Tag Archives: Thimerosal

An Exploration of Thimerosal Toxicity and the Autistic Brain: Part I

In their paper, “Thimerosal Exposure and the Role of Sulfation Chemistry and Thiol Availability with Thimerosal,” Janet Kern, Boyd Haley, David Geier, Lisa Sykes, Paul King and Mark Geier explore recent studies that suggest children with the autism spectrum disorder(ASD) have physical biomarkers for the disorder:  abnormal levels of sulfation chemistry, limited thiol ability, and lower levels of glutathione (GSH—a type of thiol) that lead to weaker oxidation capacities and detoxification. Specifically, Kern et al. discuss the extent to which the hypothesis that GSH and sulfation chemistry impact how the body reacts to Thimerosal, a mercury-containing compound that was used as a preservative in many standard childhood vaccines in the United States and around the world. Kern wondered: could a combination of abnormal sulfation chemistry, lower GSH, and limited thiol ability make an individual’s susceptibility to the toxic effects of Thimerosal greater?


While many characterize autism as a psychological/behavioral disorder, some researchers, including Mark and David Geier, have shown that ASD individuals also demonstrate physical abnormalities. These physical symptoms include seizures, sleep disorders, gastrointestinal issues, and incontinence, among others. The presence of physical symptoms suggests that there should be metabolic biomarkers for ASD, given that it is in fact a disorder with symptoms beyond abnormal neurodevelopment.

We also know that autism can be a regressive disorder, in which individuals aren’t born as autistic, but rather only begin to display symptoms of ASD after 15-24 months of age. Research offers widely varying rates for the frequency of autistic regression, but the lowest frequency reported among populations of ASD sample studies has been 15% to more than half of all cases. To determine how a potential environmental factor like Thimerosal could affect ASD, Kern et al. looked specifically at ASD individuals with regressive autism.

A Word on Thimerosal

Even though Thimerosal began to be phased out of some common childhood vaccines around 2000, at the same time, the CDC began to encourage pregnant women in their 2nd and 3rd trimesters, and infants as early as 6 months, to receive flu vaccines, vaccines which were still preserved with Thimerosal. Today, more than half of all flu vaccines are preserved in Thimerosal.  Thimerosal is not found in nature, and its toxicity has been proven in many studies; in fact, it’s the most toxic non-radioactive metal to fetal and neuronal cells.

GSH, Thiols and Sulfation

Let’s return to Thimerosal’s connection to thiols and GSH. Thiols are known to mitigate the toxicity of Hg, and in turn, the toxicity of Thimerosal; studies have shown that the extent of Thimerosal’s toxicity to the body is largely dependent upon the cellular content of the GSH thiol. The degree of cell damage after Thimerosal exposure is highly dependent upon the availability of these thiols; yet paradoxically, Thimerosal decreases their production and effectiveness when introduced. Studies have shown that GSH levels in mice not only decreased after exposure to Thimerosal, but persisted at low levels for weeks after exposure. Exposure to mercury (the toxic element of Thimerosal) has also been shown to hinder the development of the brain’s GSH antioxidant system, which can cause oxidative damage.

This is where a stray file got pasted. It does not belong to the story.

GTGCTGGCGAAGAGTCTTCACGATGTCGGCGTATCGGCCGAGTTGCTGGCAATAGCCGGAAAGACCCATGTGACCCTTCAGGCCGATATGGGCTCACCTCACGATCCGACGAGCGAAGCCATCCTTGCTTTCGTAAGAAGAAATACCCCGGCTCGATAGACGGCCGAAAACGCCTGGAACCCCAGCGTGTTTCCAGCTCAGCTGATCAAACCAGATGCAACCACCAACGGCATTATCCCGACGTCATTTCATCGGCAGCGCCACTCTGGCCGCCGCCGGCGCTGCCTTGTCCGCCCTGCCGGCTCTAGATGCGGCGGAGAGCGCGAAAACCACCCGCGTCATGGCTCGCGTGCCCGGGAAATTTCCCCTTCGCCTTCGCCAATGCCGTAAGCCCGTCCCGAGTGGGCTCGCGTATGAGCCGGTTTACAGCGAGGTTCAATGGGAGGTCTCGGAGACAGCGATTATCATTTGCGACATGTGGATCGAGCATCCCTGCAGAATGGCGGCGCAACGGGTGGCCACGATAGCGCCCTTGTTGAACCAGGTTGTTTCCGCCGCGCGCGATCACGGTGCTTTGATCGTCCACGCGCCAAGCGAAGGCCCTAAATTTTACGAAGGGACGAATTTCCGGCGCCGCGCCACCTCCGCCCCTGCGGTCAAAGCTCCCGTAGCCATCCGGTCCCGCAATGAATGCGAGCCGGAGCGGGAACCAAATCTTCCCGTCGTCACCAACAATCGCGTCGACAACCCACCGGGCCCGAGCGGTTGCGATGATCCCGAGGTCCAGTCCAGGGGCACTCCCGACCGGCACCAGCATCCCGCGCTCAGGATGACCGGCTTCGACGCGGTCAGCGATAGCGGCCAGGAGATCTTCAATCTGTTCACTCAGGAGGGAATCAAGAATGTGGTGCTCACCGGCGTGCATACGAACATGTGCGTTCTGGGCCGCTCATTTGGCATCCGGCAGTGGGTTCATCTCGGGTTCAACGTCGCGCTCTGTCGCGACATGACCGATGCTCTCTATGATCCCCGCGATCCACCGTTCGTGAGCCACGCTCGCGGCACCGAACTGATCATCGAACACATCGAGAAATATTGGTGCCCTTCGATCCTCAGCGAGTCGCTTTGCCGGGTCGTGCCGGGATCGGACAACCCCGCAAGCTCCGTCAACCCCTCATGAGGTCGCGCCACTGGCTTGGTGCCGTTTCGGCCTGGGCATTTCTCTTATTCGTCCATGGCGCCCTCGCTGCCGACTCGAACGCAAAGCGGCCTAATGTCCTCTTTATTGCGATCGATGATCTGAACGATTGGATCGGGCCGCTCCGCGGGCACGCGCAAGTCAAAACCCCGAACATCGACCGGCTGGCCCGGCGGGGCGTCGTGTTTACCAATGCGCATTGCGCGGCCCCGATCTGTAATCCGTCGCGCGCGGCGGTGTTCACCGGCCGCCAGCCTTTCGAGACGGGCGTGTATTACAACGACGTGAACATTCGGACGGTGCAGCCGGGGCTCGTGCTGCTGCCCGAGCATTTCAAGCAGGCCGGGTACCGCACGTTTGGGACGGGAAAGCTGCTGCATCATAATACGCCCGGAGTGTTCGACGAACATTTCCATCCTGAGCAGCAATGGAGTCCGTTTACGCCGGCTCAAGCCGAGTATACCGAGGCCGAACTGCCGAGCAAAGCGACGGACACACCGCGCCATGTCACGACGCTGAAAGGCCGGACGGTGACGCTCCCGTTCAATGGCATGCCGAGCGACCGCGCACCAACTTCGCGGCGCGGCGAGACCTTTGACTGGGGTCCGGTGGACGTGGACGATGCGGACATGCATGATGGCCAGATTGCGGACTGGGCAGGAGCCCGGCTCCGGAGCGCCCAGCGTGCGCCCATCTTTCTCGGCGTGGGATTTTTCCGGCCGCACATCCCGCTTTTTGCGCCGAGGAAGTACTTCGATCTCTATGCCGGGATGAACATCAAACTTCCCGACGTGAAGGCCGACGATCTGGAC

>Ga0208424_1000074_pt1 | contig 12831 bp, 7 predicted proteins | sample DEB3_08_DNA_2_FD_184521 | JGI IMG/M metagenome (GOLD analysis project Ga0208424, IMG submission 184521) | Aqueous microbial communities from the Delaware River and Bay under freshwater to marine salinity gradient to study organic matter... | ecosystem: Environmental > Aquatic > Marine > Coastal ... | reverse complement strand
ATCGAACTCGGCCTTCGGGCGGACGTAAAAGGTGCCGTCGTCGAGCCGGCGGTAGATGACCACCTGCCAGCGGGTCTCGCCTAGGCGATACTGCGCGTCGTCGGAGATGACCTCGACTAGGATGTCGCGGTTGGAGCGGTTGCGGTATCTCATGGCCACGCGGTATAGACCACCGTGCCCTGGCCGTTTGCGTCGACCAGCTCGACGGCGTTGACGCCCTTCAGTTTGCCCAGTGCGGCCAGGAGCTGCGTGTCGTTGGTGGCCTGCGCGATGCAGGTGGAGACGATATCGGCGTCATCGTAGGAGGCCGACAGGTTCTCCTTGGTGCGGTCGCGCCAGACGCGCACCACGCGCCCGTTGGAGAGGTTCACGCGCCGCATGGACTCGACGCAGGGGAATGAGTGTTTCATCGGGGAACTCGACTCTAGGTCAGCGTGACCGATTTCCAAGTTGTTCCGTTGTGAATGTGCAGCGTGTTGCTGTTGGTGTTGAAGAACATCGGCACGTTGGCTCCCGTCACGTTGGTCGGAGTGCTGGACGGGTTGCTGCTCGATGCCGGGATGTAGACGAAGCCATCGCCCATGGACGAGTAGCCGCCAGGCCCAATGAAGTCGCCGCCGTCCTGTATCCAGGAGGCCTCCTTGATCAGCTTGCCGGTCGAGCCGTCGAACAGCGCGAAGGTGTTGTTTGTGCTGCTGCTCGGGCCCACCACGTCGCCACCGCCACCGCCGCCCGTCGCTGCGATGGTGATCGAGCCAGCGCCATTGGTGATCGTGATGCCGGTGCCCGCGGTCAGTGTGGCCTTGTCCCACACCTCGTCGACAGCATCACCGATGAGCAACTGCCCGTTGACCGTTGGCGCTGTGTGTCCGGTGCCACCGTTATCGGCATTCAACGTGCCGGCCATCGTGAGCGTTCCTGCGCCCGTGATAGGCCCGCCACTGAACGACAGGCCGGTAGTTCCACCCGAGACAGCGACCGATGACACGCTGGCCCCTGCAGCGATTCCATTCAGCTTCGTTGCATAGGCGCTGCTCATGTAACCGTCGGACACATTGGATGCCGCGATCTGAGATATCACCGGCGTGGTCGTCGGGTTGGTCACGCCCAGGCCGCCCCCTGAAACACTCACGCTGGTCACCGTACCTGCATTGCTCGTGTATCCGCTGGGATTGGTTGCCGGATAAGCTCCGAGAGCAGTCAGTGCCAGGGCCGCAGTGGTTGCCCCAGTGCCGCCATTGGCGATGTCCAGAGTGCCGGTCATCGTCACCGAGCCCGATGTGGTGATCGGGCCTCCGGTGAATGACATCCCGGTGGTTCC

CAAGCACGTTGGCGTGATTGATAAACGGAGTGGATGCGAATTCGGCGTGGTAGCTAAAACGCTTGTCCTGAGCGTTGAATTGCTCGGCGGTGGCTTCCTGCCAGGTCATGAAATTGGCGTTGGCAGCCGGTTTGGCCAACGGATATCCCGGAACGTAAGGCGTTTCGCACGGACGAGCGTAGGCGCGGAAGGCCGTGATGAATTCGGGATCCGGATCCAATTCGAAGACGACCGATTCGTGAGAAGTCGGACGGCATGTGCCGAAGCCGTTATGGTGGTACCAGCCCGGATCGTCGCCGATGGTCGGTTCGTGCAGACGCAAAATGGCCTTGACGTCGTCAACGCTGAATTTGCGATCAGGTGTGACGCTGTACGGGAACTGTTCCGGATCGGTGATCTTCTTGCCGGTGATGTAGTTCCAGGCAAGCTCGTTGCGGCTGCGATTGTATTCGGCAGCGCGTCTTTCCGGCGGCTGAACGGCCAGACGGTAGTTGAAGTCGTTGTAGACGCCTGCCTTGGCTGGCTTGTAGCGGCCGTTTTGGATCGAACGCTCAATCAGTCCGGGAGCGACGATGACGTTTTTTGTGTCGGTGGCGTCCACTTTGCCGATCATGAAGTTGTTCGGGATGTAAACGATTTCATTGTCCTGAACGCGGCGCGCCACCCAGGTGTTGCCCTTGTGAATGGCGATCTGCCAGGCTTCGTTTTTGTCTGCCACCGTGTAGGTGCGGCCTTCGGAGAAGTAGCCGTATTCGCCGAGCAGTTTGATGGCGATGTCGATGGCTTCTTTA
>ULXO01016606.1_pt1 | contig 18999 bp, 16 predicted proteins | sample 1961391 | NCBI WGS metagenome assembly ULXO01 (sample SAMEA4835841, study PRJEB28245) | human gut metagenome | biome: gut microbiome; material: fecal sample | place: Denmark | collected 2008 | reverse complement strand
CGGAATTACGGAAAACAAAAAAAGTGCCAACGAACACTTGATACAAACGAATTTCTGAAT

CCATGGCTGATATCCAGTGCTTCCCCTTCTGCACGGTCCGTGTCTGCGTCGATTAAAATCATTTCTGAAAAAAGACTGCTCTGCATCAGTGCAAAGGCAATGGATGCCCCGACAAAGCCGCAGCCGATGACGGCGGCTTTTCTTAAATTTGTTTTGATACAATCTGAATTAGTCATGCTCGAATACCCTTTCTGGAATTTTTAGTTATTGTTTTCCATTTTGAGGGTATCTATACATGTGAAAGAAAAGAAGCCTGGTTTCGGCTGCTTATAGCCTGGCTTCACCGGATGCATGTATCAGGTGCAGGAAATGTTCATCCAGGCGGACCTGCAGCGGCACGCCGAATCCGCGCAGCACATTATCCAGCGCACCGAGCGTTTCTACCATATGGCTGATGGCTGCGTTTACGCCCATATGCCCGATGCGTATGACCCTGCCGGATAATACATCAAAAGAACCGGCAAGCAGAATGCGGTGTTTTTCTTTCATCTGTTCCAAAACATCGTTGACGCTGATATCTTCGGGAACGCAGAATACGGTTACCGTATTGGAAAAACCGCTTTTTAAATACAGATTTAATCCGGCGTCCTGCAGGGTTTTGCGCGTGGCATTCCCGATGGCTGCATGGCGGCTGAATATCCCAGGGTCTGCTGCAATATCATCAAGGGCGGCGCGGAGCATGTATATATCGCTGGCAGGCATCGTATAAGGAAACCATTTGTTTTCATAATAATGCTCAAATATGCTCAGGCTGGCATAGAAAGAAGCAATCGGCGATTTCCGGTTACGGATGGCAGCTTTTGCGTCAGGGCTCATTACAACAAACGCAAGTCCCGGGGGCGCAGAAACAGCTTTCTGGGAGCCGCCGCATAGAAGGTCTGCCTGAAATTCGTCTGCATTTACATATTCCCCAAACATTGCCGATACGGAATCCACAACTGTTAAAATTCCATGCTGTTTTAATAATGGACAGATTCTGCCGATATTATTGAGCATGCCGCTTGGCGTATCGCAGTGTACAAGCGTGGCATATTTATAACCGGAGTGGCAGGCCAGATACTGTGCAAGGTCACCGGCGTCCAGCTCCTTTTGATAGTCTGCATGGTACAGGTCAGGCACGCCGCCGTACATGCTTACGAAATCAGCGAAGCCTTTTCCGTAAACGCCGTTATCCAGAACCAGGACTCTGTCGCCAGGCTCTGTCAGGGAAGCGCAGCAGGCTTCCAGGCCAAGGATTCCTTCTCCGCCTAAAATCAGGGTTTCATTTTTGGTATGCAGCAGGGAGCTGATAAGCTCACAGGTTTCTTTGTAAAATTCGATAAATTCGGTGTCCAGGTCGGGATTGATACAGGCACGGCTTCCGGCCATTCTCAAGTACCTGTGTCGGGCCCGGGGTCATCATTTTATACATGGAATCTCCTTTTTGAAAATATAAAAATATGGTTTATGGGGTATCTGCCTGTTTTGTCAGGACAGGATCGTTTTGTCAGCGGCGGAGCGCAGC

It’s also been demonstrated that individuals with ASD have unusual sulfation chemistry, to the extent that researchers believe it’s the result of either faulty sulfate production or use that exceeds the body’s rate of replenishment.  Specifically, ASD individuals maintain approximately 50 times the sulfite levels of control children. It’s important to note here that sulfite is an extremely toxic compound that, in a properly functioning body, is converted to the non-toxic compound sulfate. As Kern et al. point out, studies have shown that Hg has the potential to interrupt this conversion process, and thus result in higher levels of toxic sulfite in the body. In fact, children with abnormal transulfuration (a term used to describe this conversion process) also are found to have lower levels of accompanying transulfuration metabolites. Interestingly, the majority of children with these levels developed autism after 15 months of age, suggesting their autism is regressive.

Researchers have also discovered that the lower an individual’s sulfate levels, the more severe the nature of their autism; this was also found to be the case with GSH levels. In other words, these biomarkers play a role in the manifestation of autistic symptoms. Should they be limited, by something like Hg, which is known to affect both GSH and sulfation, research suggests the severity of autistic symptoms increases.  All of the relationships Kern et al. have analyzed between Thimerosal and GSH/sulfation lay the framework, as detailed in the second half of the blog, for a compelling argument for Thimerosal’s ability to affect some ASD children more severely than others.